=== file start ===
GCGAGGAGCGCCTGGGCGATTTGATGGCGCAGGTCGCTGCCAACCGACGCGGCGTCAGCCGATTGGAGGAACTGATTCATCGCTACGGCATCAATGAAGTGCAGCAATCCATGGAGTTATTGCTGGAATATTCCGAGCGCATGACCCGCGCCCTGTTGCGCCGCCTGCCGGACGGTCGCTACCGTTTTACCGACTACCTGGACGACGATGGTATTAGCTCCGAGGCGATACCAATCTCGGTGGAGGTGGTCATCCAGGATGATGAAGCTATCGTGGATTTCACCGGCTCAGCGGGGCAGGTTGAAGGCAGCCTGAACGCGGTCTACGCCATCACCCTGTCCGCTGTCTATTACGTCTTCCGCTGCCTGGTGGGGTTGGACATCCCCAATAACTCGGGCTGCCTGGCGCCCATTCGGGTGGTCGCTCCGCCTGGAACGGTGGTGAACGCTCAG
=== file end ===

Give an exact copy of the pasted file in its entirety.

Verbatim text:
GCGAGGAGCGCCTGGGCGATTTGATGGCGCAGGTCGCTGCCAACCGACGCGGCGTCAGCCGATTGGAGGAACTGATTCATCGCTACGGCATCAATGAAGTGCAGCAATCCATGGAGTTATTGCTGGAATATTCCGAGCGCATGACCCGCGCCCTGTTGCGCCGCCTGCCGGACGGTCGCTACCGTTTTACCGACTACCTGGACGACGATGGTATTAGCTCCGAGGCGATACCAATCTCGGTGGAGGTGGTCATCCAGGATGATGAAGCTATCGTGGATTTCACCGGCTCAGCGGGGCAGGTTGAAGGCAGCCTGAACGCGGTCTACGCCATCACCCTGTCCGCTGTCTATTACGTCTTCCGCTGCCTGGTGGGGTTGGACATCCCCAATAACTCGGGCTGCCTGGCGCCCATTCGGGTGGTCGCTCCGCCTGGAACGGTGGTGAACGCTCAG